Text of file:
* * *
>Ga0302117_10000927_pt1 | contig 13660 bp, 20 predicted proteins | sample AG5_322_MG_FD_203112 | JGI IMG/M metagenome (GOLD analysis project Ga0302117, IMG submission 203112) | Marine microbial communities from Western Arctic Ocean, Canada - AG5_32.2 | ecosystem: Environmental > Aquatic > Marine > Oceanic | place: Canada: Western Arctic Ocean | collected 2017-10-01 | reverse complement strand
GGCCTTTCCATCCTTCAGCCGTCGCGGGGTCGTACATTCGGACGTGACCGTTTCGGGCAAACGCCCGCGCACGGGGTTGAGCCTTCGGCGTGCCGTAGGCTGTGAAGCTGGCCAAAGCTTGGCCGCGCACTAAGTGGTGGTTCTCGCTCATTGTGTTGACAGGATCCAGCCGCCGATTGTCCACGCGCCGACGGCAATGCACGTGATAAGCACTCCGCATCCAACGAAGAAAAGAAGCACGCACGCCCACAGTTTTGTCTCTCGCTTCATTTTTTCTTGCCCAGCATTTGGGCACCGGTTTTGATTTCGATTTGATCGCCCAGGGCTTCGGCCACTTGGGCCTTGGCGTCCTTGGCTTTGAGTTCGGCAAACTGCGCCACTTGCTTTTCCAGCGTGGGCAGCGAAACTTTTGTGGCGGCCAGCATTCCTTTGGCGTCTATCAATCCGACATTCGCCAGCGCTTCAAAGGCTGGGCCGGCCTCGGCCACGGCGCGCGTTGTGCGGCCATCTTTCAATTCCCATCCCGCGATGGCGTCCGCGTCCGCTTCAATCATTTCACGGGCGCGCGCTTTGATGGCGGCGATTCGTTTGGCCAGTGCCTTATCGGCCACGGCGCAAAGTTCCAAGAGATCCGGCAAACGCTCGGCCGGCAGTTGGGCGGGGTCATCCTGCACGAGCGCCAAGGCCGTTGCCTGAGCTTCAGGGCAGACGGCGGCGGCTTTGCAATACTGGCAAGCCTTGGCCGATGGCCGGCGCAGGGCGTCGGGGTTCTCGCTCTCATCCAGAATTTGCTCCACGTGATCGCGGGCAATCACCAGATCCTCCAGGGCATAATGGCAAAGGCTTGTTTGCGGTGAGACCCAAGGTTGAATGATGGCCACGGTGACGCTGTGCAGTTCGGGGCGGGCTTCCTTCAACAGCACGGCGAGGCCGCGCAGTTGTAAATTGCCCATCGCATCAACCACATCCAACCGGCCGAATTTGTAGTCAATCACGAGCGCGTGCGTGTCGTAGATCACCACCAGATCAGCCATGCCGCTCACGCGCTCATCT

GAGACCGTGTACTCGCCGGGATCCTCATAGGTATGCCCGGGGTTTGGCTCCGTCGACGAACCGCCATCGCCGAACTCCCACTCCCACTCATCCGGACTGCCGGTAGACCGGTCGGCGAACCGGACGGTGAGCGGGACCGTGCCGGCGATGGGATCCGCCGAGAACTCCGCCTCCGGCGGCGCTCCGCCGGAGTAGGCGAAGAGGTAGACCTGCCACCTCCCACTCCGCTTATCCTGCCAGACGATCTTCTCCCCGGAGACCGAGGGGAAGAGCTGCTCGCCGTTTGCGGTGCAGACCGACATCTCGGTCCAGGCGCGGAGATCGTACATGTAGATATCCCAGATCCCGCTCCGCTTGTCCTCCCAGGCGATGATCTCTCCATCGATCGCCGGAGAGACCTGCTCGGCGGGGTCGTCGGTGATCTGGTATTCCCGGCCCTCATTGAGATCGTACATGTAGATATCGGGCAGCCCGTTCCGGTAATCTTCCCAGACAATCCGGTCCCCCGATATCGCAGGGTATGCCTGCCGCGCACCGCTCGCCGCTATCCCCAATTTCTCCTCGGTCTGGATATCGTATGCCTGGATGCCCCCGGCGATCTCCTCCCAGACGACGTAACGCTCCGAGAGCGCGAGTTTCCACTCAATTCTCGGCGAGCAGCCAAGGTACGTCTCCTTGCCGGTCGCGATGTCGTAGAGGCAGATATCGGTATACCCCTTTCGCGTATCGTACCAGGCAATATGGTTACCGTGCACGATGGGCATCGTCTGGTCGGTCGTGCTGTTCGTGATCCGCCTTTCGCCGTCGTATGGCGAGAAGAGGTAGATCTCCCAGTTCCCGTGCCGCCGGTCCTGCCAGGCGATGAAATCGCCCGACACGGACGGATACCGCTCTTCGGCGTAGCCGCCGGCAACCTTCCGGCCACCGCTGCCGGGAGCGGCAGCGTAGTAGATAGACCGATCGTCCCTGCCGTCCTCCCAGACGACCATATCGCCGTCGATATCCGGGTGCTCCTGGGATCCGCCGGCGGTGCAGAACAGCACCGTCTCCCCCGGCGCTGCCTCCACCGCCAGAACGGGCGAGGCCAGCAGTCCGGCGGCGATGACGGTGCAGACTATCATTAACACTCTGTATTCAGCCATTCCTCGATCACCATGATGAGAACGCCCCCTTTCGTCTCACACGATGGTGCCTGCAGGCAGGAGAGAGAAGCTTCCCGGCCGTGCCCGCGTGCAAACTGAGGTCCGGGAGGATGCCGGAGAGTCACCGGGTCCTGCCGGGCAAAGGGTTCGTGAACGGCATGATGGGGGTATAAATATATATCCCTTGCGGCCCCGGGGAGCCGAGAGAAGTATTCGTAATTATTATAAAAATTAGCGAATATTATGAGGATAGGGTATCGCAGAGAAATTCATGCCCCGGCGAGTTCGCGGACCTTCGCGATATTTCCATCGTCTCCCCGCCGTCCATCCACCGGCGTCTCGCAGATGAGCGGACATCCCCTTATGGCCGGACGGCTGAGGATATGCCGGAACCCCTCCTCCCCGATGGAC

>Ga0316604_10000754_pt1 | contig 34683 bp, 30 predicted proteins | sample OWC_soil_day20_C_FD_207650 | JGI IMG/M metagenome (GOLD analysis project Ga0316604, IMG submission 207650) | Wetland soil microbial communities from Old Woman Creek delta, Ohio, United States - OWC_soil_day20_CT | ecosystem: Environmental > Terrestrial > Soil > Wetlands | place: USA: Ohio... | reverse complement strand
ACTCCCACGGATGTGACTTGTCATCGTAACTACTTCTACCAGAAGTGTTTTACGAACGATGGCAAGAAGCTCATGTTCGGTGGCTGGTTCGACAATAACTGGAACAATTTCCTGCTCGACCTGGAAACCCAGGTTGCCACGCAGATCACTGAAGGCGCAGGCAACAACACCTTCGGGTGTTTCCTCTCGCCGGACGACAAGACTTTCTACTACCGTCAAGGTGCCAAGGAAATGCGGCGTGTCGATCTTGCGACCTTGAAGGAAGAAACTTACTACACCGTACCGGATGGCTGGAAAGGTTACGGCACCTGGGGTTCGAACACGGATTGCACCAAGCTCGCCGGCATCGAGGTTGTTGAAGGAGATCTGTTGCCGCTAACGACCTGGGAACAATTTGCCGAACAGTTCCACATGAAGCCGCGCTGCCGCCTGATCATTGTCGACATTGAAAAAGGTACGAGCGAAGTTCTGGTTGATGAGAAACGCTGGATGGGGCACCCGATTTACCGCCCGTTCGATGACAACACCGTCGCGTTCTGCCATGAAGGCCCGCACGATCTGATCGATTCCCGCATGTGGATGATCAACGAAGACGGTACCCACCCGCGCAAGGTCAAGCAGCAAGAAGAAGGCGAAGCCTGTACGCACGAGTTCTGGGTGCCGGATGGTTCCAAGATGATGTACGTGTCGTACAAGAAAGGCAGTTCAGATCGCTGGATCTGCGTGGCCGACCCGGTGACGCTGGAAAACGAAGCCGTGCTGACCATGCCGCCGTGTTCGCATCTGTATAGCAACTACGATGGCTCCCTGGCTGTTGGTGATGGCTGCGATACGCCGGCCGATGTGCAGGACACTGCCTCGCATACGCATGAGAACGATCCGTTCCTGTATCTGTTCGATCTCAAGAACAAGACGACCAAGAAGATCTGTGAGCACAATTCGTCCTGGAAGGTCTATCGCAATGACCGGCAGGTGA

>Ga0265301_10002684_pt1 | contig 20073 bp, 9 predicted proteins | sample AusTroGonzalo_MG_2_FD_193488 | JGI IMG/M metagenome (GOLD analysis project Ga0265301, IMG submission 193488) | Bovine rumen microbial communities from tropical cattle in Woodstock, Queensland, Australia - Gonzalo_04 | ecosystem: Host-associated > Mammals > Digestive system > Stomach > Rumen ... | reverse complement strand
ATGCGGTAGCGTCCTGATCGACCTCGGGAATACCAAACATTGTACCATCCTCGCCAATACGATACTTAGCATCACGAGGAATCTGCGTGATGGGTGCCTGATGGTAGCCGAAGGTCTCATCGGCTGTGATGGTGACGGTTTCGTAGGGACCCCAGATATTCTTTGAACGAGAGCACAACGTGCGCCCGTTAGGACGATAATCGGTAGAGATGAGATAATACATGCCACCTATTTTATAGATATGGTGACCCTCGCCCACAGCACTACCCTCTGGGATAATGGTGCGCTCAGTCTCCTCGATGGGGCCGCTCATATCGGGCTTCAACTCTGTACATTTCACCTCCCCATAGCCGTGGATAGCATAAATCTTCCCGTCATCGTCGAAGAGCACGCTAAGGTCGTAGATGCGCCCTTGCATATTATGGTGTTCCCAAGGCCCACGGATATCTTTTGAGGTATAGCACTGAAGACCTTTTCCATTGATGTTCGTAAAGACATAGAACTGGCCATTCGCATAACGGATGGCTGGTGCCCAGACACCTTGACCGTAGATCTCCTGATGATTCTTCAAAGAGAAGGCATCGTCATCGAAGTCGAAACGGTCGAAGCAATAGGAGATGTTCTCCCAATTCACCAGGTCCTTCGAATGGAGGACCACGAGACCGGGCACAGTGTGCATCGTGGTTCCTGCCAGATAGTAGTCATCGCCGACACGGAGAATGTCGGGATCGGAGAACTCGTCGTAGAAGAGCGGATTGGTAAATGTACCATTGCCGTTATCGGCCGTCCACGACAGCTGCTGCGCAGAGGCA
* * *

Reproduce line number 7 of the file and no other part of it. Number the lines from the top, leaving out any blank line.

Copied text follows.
ATGCGGTAGCGTCCTGATCGACCTCGGGAATACCAAACATTGTACCATCCTCGCCAATACGATACTTAGCATCACGAGGAATCTGCGTGATGGGTGCCTGATGGTAGCCGAAGGTCTCATCGGCTGTGATGGTGACGGTTTCGTAGGGACCCCAGATATTCTTTGAACGAGAGCACAACGTGCGCCCGTTAGGACGATAATCGGTAGAGATGAGATAATACATGCCACCTATTTTATAGATATGGTGACCCTCGCCCACAGCACTACCCTCTGGGATAATGGTGCGCTCAGTCTCCTCGATGGGGCCGCTCATATCGGGCTTCAACTCTGTACATTTCACCTCCCCATAGCCGTGGATAGCATAAATCTTCCCGTCATCGTCGAAGAGCACGCTAAGGTCGTAGATGCGCCCTTGCATATTATGGTGTTCCCAAGGCCCACGGATATCTTTTGAGGTATAGCACTGAAGACCTTTTCCATTGATGTTCGTAAAGACATAGAACTGGCCATTCGCATAACGGATGGCTGGTGCCCAGACACCTTGACCGTAGATCTCCTGATGATTCTTCAAAGAGAAGGCATCGTCATCGAAGTCGAAACGGTCGAAGCAATAGGAGATGTTCTCCCAATTCACCAGGTCCTTCGAATGGAGGACCACGAGACCGGGCACAGTGTGCATCGTGGTTCCTGCCAGATAGTAGTCATCGCCGACACGGAGAATGTCGGGATCGGAGAACTCGTCGTAGAAGAGCGGATTGGTAAATGTACCATTGCCGTTATCGGCCGTCCACGACAGCTGCTGCGCAGAGGCA